Taliban deny report that they are ready for peace talks
LONDON/KABUL (Reuters) - The Afghan Taliban denied a report on Monday that some of their leading members were ready to negotiate a comprehensive peace deal involving a long-term U.S. military presence in Afghanistan.
A report to be published by the Royal United Services Institute said some leading Taliban were determined to make a decisive break with al Qaeda as part of a settlement and were open to negotiation about allowing education for girls.
"The Taliban would be open to negotiating a ceasefire as part of a general settlement, and also as a bridge between confidence-building measures and the core issue of the distribution of political power in Afghanistan," the report said.
But a spokesman for the Islamist group in Afghanistan denied that any interviews had taken place. "The report is a lie and is baseless," Zabihullah Mujahid told Reuters from an undisclosed location.
"We have never wanted the Americans to stay in Afghanistan and this has always been our position."
The Taliban, who have been fighting against NATO-led troops for 11 years, have always maintained that any negotiations with Afghan authorities and Washington could only be carried out once there were no foreign soldiers on Afghan soil.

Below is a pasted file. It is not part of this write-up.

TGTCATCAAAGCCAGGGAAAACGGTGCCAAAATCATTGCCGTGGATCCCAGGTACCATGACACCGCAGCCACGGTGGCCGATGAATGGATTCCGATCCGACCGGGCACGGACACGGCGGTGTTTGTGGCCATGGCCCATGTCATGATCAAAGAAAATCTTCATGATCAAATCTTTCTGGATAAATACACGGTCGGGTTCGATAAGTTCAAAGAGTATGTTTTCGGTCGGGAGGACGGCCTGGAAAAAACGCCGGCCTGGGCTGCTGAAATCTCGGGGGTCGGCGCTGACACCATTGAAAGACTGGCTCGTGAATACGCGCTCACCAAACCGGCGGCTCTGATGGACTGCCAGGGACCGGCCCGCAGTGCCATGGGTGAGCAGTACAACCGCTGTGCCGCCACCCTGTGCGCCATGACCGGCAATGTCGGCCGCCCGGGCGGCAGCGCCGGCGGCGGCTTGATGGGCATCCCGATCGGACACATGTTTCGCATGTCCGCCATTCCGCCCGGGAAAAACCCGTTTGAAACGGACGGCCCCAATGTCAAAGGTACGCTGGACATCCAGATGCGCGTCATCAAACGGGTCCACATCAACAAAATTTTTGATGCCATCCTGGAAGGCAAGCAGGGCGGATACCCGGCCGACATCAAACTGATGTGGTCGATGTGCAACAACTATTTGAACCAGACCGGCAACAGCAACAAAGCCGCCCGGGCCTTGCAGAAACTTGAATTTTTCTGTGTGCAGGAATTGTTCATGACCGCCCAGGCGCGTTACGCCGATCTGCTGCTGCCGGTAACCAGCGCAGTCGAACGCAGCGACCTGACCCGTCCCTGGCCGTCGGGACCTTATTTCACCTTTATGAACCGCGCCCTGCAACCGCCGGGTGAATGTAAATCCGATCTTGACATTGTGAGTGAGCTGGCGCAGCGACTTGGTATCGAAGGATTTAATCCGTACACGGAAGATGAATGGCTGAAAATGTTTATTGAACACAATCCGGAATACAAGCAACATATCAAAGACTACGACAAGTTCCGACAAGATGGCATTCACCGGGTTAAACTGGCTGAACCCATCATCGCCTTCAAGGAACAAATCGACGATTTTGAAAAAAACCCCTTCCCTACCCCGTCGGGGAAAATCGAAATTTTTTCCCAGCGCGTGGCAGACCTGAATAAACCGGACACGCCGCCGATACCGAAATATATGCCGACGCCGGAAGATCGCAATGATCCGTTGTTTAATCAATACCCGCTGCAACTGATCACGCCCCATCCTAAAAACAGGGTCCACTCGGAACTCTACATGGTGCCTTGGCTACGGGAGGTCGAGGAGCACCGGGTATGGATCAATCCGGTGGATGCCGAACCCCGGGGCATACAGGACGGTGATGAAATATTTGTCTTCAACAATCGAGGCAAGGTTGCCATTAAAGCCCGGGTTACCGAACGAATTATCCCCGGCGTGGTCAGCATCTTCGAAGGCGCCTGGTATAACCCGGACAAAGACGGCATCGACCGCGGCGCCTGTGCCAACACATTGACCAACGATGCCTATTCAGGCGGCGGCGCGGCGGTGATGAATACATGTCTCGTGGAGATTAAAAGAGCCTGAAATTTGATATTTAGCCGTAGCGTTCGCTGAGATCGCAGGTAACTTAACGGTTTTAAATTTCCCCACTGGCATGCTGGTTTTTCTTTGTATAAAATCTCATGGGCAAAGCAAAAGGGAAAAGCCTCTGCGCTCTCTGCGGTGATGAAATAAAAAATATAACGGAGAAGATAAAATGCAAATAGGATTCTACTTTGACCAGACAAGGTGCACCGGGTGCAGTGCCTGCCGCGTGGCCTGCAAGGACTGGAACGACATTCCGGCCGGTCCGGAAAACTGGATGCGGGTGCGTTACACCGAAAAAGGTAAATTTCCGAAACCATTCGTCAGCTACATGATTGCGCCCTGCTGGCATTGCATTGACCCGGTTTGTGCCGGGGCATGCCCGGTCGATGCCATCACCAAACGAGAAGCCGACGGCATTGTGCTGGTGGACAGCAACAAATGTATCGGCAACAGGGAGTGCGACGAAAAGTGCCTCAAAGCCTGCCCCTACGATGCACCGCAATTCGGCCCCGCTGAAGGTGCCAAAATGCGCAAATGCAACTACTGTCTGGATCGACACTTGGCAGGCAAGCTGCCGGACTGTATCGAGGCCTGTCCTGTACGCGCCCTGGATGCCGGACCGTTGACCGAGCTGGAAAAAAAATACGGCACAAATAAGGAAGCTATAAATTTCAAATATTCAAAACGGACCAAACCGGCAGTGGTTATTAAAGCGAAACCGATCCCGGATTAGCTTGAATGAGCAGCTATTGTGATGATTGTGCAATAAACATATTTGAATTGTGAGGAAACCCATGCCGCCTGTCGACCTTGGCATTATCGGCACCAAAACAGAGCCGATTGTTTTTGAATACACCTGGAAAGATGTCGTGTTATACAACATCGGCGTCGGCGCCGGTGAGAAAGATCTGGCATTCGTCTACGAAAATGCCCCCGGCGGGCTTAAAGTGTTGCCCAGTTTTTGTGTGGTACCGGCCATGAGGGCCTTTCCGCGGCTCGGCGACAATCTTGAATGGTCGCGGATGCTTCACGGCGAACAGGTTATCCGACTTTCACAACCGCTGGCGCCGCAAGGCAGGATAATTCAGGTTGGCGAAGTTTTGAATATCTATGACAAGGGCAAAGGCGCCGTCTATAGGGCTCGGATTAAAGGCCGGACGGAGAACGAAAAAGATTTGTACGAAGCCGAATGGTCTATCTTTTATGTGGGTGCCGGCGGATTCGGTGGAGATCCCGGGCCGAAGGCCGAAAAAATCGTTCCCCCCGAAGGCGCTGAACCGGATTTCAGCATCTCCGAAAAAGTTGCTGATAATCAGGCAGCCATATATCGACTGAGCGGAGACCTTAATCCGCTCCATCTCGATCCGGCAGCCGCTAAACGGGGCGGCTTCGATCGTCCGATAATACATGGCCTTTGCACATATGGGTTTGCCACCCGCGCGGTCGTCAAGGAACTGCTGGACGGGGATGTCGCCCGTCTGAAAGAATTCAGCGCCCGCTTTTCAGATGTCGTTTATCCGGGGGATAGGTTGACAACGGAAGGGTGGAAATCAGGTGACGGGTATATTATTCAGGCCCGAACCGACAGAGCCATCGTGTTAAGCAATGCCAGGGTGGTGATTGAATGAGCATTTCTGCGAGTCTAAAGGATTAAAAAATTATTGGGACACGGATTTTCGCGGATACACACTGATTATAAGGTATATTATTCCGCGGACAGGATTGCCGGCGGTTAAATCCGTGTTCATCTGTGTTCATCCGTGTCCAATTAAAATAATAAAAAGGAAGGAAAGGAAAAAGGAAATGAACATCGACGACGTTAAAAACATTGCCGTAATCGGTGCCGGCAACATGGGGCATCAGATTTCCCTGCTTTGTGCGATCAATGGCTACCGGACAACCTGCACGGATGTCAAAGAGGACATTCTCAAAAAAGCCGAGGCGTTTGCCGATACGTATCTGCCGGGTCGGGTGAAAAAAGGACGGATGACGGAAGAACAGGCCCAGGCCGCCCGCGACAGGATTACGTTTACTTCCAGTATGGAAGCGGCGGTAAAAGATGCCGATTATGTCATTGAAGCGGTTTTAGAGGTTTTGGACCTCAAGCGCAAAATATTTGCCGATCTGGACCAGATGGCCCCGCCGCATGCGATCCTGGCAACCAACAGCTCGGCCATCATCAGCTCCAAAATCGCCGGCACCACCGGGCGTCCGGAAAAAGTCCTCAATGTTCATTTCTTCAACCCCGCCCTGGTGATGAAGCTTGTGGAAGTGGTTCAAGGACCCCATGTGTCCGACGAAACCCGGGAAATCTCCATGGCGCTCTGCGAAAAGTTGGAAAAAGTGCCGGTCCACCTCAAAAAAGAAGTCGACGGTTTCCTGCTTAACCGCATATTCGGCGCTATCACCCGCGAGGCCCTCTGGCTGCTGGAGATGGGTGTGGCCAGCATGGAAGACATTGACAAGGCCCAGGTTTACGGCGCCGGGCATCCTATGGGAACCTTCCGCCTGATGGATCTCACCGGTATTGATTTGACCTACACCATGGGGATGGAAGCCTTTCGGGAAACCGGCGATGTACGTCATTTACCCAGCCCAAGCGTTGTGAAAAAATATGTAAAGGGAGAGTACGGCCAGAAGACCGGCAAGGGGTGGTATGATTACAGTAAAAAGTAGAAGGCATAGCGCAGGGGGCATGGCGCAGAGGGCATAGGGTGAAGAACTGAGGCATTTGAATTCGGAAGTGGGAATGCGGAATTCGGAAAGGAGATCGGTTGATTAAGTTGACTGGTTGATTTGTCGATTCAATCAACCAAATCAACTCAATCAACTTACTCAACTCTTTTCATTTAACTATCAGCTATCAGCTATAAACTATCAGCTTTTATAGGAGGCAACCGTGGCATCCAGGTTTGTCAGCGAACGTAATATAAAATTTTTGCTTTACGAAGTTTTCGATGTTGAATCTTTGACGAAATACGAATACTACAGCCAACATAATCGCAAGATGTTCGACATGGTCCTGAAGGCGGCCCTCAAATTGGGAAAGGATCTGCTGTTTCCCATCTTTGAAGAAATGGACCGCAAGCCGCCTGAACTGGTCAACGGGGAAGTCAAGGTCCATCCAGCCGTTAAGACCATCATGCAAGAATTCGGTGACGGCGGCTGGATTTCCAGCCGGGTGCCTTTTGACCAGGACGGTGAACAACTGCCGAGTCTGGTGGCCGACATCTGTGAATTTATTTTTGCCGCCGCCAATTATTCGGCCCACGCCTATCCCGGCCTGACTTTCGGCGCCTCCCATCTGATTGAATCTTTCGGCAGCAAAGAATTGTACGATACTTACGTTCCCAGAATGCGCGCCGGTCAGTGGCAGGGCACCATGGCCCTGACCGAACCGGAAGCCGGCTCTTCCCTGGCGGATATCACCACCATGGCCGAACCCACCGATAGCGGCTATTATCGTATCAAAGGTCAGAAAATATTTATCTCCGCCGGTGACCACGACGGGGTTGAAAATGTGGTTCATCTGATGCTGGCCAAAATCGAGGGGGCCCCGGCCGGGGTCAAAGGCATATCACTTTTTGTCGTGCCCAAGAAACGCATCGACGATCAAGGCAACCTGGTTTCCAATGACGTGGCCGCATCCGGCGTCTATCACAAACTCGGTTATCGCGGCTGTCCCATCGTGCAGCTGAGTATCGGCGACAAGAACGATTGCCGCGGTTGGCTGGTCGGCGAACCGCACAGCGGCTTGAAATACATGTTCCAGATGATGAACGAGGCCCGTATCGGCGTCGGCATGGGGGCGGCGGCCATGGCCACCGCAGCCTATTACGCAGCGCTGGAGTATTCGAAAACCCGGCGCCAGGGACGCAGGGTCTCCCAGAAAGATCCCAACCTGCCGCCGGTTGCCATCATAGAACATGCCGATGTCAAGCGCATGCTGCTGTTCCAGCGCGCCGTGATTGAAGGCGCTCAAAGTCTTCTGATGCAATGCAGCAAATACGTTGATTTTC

RUSI said its report, entitled "Taliban Perspectives on Reconciliation", was based on interviews with four unnamed Taliban figures, two of whom had been ministers in the former Taliban government and were still close to the inner circle of leadership.
The report cites a person described as a founding member of the Taliban as saying that the group might accept continuing U.S. counter-terrorist operations targeting al Qaeda in Afghanistan as long as the bases were not used to launch attacks on other countries or for interference in Afghan politics.
The report said that from the Taliban's point of view, any ceasefire would need strong Islamic justification and could not hint at any form of surrender.
U.S. officials have said they see signs that insurgent hostility to peace talks may be splintering.
With violence in Afghanistan at its worst levels since U.S.-backed forces ousted the Taliban in 2001, the West is eager to pursue such negotiations, given that it plans to withdraw most of a currently 130,000-strong NATO-led foreign force by the end of 2014.
(Reporting by Stephen Mangan in London and Hamid Shalizi in Kabul; Editing by Kevin Liffey)
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